Matching Items (5)

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The promise of a name: identity, difference, and political movement in Macedonia

Description

Naming and naming practices take place at various sites associated with international politics. These sites include border crossings, migrations, diasporas, town halls, and offices of political parties representing minorities. This

Naming and naming practices take place at various sites associated with international politics. These sites include border crossings, migrations, diasporas, town halls, and offices of political parties representing minorities. This project is an investigation of these and other sites. It takes seriously questions of names and naming practices and particularly asks how people participate in these practices, often doing so with states and state authorities. It not only looks at and discusses how people proceed in these practices but also assesses the implications for people regarding how and when they can be at home as well as how and where they can move. Through an ethnography of Aegean Macedonians involving interviews, participant observation, and archival research, I find that naming practices occur well beyond the sites where they are expected. Names themselves are the result of negotiation and are controlled neither by their bearers nor those who would name. Similarity of demonyms with toponyms, do not ensure that bearers of such demonyms will be at home in the place that shares there name. Changes in names significance of names occur rapidly and these names turn home into abroad and hosts into guests.

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Created

Date Created
  • 2014

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The desire for Europe: European integration and the question of state violence

Description

This dissertation critically examines whether and how the practices involved in the crafting of the European Union may be said to go beyond modern statecraft. European integration should in part

This dissertation critically examines whether and how the practices involved in the crafting of the European Union may be said to go beyond modern statecraft. European integration should in part be seen as an attempt to transcend the modern state. Among many of the early proponents of European integration, the nation state had become associated with militarism, jingoism and ultimately, at least partly, to the blamed for the many devastating wars on the European continent, and even a normative order that made the Holocaust possible. Most other studies that have dealt with the EU's alleged difference from the modern state have employed an understanding of the state which confers a certain ontological standing and status onto its purported object of study. This dissertation argues that a critical approach to European integration needs to go beyond such a representationalist, ontologizing understanding of a political entity. Instead, in order to start addressing the question of state violence that European integration emerged as a response to, the crafting of the Europe Union needs to be problematized in relation to practices of statecraft. The dissertation also contends that previous engagements of European integration in relation to the modern state have neglected engaging the broader normative horizon in which the modern Westphalian state is inscribed. The first chapter puts forward a way of understanding modern statecraft. The subsequent chapters examine four different legitimation discourses of European integration against such an understanding: EU's failed Constitutional Treaty, EU's foreign policy discourse, European integration theory, and an instance of European migration policy. The dissertation concludes that the crafting of Europe in many ways resembles the crafting of the modern state. In fact, the crafting of the European Union is plagued by similar ethical dilemmas as the modern state, and ultimately animated by a similar desire to either expel or interiorize difference.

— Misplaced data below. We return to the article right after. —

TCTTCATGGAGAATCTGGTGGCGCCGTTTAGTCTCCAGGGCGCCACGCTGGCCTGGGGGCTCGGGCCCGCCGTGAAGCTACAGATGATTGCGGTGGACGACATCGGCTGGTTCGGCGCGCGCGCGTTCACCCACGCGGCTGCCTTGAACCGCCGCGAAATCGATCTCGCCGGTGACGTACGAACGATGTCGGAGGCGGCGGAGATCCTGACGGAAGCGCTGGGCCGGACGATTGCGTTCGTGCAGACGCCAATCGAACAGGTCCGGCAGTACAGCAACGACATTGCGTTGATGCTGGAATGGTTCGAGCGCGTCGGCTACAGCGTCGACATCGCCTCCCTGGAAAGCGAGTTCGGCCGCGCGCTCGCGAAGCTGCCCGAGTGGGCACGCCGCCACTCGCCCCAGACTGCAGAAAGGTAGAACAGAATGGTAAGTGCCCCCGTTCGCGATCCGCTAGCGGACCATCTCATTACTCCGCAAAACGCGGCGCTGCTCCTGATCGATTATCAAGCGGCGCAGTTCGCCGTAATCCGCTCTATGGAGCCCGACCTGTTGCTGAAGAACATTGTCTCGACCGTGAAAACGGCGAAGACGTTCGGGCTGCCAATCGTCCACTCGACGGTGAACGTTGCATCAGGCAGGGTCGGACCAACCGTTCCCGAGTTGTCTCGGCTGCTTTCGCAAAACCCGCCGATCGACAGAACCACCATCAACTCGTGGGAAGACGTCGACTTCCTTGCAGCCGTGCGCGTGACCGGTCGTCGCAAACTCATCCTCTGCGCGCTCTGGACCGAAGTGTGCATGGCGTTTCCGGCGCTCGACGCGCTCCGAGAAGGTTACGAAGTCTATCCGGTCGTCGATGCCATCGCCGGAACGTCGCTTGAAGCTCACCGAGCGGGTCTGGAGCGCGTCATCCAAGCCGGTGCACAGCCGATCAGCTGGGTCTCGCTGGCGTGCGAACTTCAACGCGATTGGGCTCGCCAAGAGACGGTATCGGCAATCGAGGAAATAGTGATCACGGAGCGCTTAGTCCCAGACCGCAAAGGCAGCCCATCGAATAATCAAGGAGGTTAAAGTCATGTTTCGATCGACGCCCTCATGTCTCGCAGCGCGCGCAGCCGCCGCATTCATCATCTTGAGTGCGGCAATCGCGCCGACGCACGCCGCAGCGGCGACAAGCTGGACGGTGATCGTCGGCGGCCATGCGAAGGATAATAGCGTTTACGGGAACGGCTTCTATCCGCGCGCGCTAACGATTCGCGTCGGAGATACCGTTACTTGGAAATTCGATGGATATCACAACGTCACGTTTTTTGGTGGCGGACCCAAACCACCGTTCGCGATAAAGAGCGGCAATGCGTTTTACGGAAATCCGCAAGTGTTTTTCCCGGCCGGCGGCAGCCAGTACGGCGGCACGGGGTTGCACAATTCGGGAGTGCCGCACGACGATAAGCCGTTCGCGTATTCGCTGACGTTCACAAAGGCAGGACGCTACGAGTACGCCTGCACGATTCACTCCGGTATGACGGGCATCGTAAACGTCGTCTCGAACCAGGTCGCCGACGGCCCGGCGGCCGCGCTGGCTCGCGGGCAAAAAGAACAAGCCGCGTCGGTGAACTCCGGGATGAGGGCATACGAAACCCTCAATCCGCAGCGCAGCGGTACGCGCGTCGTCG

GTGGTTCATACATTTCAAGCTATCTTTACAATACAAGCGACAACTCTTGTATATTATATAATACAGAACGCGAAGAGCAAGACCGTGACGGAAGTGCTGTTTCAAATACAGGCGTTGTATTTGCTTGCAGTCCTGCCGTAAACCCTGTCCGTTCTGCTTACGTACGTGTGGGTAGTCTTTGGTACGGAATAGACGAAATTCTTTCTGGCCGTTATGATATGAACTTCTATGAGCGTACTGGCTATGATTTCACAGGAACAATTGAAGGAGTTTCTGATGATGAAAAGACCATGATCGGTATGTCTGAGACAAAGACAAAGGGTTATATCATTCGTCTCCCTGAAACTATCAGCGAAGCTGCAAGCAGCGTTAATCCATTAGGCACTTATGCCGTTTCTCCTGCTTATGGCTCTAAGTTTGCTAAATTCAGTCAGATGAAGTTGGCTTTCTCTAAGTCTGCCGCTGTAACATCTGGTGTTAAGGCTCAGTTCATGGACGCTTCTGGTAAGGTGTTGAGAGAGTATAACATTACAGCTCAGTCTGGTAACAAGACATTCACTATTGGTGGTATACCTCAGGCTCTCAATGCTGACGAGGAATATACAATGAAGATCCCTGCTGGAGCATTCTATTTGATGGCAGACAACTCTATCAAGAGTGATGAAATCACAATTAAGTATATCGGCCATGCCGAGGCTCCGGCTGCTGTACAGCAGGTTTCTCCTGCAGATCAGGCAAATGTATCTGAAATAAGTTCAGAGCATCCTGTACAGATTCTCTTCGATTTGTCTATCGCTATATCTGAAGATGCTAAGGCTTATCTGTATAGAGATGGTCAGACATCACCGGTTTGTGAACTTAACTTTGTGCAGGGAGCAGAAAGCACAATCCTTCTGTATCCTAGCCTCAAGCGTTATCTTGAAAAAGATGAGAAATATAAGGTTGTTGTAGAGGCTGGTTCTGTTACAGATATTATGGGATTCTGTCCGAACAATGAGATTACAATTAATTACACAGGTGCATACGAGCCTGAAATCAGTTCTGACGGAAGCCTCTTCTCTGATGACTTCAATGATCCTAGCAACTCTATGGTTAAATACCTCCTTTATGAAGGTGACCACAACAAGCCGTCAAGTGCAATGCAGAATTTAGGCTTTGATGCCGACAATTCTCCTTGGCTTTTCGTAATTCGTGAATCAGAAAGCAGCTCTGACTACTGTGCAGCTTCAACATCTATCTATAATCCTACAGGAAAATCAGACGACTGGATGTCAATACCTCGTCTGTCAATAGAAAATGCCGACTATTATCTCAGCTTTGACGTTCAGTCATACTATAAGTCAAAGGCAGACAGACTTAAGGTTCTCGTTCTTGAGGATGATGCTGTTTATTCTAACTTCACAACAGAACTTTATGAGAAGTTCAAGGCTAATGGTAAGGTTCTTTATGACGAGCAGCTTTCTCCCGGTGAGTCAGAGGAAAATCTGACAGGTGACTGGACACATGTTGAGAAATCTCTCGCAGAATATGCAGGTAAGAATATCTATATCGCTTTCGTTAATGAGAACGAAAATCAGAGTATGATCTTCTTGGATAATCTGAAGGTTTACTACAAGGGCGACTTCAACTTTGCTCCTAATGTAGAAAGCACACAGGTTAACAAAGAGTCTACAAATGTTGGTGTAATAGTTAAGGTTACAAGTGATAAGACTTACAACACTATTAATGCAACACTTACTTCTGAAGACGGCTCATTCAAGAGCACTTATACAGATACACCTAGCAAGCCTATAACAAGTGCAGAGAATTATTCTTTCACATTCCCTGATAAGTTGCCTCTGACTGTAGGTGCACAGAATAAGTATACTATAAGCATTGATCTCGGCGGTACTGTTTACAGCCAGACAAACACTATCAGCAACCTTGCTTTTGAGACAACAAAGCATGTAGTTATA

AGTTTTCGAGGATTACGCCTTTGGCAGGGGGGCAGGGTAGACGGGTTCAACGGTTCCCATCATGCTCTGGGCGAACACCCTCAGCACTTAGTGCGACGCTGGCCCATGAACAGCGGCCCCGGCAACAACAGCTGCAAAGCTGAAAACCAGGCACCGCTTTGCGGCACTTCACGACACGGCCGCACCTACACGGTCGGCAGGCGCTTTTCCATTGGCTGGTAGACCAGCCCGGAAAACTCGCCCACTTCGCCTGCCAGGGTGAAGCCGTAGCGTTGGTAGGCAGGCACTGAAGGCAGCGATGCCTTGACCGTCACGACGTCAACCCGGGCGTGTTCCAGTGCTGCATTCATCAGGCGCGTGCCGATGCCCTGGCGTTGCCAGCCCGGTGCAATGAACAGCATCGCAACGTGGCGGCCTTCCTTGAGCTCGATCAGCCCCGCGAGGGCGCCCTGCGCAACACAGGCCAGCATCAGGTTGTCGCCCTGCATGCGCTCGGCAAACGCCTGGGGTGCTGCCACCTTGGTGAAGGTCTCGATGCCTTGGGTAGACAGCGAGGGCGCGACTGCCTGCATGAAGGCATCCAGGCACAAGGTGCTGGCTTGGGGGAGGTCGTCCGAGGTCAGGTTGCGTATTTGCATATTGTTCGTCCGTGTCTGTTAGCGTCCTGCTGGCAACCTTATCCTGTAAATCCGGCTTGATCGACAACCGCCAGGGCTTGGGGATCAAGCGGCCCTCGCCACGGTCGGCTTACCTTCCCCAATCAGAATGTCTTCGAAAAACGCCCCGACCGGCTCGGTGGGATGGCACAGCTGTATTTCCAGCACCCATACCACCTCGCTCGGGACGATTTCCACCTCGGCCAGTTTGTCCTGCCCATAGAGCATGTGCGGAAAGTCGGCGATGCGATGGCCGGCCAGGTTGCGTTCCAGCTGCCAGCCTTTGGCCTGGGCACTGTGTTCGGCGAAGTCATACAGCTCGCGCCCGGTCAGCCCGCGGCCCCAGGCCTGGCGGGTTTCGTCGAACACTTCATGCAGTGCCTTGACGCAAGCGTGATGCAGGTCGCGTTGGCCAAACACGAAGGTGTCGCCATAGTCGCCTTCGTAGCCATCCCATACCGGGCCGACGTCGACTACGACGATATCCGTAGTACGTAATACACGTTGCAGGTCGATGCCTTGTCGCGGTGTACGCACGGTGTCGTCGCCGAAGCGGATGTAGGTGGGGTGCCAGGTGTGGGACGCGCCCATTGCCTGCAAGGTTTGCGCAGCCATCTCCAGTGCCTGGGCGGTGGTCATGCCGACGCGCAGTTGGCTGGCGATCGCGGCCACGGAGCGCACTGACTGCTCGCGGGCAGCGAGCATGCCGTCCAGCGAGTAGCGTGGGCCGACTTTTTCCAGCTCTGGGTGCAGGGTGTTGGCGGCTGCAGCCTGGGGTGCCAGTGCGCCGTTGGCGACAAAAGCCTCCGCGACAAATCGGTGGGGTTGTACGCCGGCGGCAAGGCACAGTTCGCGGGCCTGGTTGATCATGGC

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Created

Date Created
  • 2012

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Indigenous philosophy and world politics: cosmopolitical contributions from across the Americas

Description

The call for an Inter-Civilizational Dialogue informed by cosmopolitical forms of Comparative Political Theory as a way to address our unprecedented global challenges is among the most laudable projects that

The call for an Inter-Civilizational Dialogue informed by cosmopolitical forms of Comparative Political Theory as a way to address our unprecedented global challenges is among the most laudable projects that students of politics and related fields across the world have put forth in centuries. Unfortunately, however, up until this point the actual and potential contributions of the Indigenous or 'Fourth' World and its civilizational manifestations have been largely ignored. This has clearly been the case in what refers to Indigenous American or Abya-Yalan cultures and civilizations. The purpose of this dissertation is to acknowledge, add to, and further foster the contributions of Indigenous American cultures and civilizations to the emerging fields of Comparative Political Theory and Inter-Civilizational Relations. Guided by a cosmopolitical concern for social and environmental justice, this work adds to the transcontinental and transdisciplinary effort to decolonize knowledges and practices by offering socio-ecologically balanced alternatives beyond the crisis of globalized Western modernity. This work draws on three broad Indigenous traditions, Mesoamerican, Andean, and Native North American, to offer some historical and contemporary examples of the many possible ways in which the recovery, revalorization, and revitalization of Indigenous modes of thought, practice, organization and planning can contribute to foster forms of comparative political theorizing that address the challenges of a global age bedeviled by the confluence of social and environmental crises of an unprecedented scale and scope. The dissertation first introduces comparative political theory as a framework for the inter-civilizational dialogue, arguing that Indigenous contributions have been marginalized and must be considered. Part I then focuses and elaborates on specifically Mesoamerican contributions; Part II is dedicated to Andean contributions; and Part III to Native North American contributions. The dissertation closes with a brief reflection of how Indigenous American contributions can help us address some of our most crucial contemporary global challenges, especially in what concerns the construction of cosmopolitical alternatives built on post-anthropocentric forms of socio-ecological justice.